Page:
Armed Forces of the Republic of Kazakhstan / Қазақстанның Қарулы күштері

Brief history
Despite having an area larger than Western Europe and the second largest oil-reserves in the world, Kazakhstan is not the typical former Soviet Union country that springs to mind when we think of modern aviation, let alone a well-run air force. You might be surprised, however. The Republic of Kazakhstan is a former Soviet Union nation which declared its independence on December 16, 1991. During the Soviet times, Kazakhstan military resources were integrated in the Soviet Armed Forces under the Turkestan Military District, which disbanded on June 30 1992. With the newly gained independence, Kazakhstan faced the task of organizing their own air defenses.

After the end of the Afghan war in early 1989, many units returned to the Soviet Union. Some Russian units that used to be stationed in Poland and the former German Democratic Republic (DDR), were appointed to the Turkestan Military district. The 486th Independent Combat Helicopter Regiment equipped with Mi-8 'Hip' and Mi-24 'Hind' helicopters that were formerly based at Altes Lager in the DDR was one of the units that was relocated to Ucharal. The troop withdrawal also initiated a reorganization in the Central Asian military District headquartered in the then-capital of Kazakhstan, Alma-Ata. The reorganization resulted in the formation of the Turkestan Military District which was only short-lived and was disbanded as soon as 1992, when the Kazakh military gained their independence.

Photo: Patrick Roegies

The Russian Air Force (VVS) and Russian Air Defence Force (PVO) units of the 73rd Air Army based on Kazakh territory, would form the basis for the Kazakhstan Air Defense Force which even possessed 40 Tupolev Tu-95MS 'Bear' strategic heavy bombers. The Tu-95s appointed to the 37th Air Division were divided over two regiments, the 1223 Heavy Bomber Regiment and the 1226 Heavy Bomber Regiment, which were stationed at Dolon Chagan, west of Semipalatinsk in north-east Kazakhstan. Shortly after the independence of Kazakhstan, aircraft deliveries constituted the biggest Russian arms transfers to Kazakhstan under the 1995 intergov¬ernmental agreements on military and military-technical cooperation. This agreements covered the compensation for the withdrawal of Russian strategic arms Ka¬zakhstan, among them the Tu-95MS bombers. Since the Kazakh Air Force did not require this capability, the agreement included the exchange all of its strategic nuclear strike assets like the Tu-95s including their cruise missiles as well as a number of SS-18 and SS-20 medium range missiles. As a result the Tu-95s were relocated to the Engels and Ukrainka air bases in Russia. The ones that remained behind were eventually scrapped. In the agreement Russia pledged to deliver 73 combat aircraft to Kazakhstan by the end of 1997. In November 1999 another additional contract was signed for additional Su-27s as a payment for Russia's debts to Kazakhstan. Although further details concerning actual deliveries are unknown.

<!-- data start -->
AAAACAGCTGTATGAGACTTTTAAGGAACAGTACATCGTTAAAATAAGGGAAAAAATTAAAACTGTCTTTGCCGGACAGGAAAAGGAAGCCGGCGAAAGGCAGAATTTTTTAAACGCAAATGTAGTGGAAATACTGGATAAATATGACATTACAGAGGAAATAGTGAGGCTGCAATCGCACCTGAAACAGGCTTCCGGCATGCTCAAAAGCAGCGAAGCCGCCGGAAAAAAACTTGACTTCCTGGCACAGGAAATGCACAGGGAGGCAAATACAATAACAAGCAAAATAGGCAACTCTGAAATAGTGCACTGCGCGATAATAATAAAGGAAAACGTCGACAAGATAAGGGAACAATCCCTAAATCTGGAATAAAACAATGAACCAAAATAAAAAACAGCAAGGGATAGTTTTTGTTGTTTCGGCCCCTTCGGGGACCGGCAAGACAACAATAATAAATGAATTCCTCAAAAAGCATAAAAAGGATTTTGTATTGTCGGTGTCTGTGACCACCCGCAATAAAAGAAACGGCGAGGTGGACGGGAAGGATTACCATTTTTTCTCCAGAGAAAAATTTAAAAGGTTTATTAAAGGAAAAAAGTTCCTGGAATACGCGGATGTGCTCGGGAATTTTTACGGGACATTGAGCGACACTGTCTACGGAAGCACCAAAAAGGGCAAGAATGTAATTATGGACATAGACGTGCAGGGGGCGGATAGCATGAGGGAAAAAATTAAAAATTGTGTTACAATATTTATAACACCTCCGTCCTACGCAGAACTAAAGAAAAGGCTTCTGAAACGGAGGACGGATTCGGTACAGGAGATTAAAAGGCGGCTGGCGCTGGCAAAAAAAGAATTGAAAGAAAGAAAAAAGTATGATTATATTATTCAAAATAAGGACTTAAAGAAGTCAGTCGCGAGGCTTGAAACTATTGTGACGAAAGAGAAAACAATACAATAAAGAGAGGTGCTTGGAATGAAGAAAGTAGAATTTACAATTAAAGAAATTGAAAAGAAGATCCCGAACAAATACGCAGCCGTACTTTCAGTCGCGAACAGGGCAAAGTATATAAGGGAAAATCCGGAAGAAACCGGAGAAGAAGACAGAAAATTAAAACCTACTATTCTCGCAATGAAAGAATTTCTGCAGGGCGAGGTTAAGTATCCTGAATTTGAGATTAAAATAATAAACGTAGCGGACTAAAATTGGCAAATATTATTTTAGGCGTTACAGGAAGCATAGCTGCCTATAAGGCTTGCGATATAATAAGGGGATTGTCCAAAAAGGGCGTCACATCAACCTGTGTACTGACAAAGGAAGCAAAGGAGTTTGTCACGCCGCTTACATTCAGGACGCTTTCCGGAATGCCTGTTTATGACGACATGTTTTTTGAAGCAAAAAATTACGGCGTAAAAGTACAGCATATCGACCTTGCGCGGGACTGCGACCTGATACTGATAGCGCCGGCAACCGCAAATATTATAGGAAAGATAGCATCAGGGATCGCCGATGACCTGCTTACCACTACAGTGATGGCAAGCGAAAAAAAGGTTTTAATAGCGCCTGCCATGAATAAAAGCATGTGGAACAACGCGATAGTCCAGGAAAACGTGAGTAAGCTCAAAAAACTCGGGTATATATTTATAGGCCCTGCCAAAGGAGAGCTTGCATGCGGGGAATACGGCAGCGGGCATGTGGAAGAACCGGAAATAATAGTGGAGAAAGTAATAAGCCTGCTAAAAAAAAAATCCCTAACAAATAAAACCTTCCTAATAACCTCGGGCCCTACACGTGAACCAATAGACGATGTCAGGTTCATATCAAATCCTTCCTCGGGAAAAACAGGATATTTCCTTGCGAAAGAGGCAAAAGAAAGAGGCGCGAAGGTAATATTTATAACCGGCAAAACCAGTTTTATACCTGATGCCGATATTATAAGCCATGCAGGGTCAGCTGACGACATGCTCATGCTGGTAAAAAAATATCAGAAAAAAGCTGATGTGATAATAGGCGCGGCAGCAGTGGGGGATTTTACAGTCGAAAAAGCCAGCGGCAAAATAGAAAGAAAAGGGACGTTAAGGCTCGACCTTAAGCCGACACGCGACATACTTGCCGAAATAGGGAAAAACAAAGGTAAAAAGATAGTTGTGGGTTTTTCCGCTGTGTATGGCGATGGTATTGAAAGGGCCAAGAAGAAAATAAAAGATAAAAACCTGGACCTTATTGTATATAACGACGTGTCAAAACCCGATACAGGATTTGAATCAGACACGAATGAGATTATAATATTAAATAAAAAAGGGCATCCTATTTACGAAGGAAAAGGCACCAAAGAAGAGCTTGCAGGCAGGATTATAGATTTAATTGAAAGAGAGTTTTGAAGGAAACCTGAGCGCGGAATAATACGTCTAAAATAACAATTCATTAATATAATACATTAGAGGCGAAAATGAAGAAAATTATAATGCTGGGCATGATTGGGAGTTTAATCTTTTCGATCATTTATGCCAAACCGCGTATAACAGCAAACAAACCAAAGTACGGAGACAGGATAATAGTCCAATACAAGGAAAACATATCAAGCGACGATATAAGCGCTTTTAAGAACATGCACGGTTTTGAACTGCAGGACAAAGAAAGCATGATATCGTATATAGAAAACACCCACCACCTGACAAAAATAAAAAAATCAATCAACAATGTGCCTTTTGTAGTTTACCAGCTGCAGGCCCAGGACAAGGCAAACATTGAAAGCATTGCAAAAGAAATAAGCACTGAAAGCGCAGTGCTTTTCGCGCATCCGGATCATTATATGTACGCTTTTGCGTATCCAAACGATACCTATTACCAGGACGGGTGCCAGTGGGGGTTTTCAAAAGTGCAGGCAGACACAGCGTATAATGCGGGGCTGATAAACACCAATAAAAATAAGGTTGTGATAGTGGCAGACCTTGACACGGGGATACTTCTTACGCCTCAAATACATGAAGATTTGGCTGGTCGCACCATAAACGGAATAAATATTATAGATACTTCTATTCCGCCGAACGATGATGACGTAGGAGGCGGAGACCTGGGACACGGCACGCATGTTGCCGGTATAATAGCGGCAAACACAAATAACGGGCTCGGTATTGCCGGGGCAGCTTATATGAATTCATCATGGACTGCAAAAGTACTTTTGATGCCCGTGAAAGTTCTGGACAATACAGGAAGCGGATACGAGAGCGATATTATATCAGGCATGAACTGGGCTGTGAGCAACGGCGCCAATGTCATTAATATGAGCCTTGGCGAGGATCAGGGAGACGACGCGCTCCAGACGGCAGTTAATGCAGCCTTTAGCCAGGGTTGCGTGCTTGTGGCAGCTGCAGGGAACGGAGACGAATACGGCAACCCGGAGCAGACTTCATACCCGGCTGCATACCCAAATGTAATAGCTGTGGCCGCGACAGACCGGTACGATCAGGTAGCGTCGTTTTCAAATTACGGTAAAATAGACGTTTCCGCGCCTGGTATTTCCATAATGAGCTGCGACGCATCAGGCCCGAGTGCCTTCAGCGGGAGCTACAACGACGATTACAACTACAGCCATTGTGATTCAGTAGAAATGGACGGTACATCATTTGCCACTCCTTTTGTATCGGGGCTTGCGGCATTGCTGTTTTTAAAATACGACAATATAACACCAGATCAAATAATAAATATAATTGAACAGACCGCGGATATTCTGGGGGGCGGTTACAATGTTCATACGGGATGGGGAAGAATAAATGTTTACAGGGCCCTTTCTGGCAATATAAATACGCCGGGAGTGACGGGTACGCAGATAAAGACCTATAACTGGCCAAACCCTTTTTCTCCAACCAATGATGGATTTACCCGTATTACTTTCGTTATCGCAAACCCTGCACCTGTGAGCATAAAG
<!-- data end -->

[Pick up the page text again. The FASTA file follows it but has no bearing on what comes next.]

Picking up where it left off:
Photo: Erwin van Dijkman

With the gained independence and the delivery of a functional inventory, Kazakhstan was to organize its own air defense forces. The acquired inventory was sufficient to form a functioning Air Force which was designated as "Sily Vozdushnoy Oborony Respubliki Kazakhstan' or Kazakhstan Air Defense Force (KADF). Its inventory was however primarily structured for air defense, possessing only limited strike capabilities, which deteriorated significantly since 1993 given the insufficient funds to keep this large inventory operational entirely. To enhance the operational capabilities of the KADF, reorganizations commenced almost immediately and by late 1993 6 regiments and 1 additional Air Defense Fighter Regiment were formed. Due to limited funds, the KADF was initially forced to reduce the number of active aircraft. The restructuring of the KADF that led to the current capabilities would not have been possible with a number of upgrade programs and new acquisitions. To get direct access to both Western and Russian hardware, the Kazakh government allowed the aviation industry to build a number of plants within the country. By withdrawing a moderate number of obsolete aircraft and concentrating the remaining resources on a handful of units the KADF has succeeded in acquiring and maintaining a serious airborne air defense capability. In September 2011 Colonel - General Valery Gerasimov presented the future plan for a joint air defense cooperation between Kazakhstan and Russia. Details of this cooperation remain unknown but according to several unconfirmed sources, future Kazakhstan Air Defense Force pilots and officers will be trained in Russia. Furthermore Kazakhstan has an Individual Partnership Action Plan with NATO and has strategic cooperation with the Turkish armed forces.

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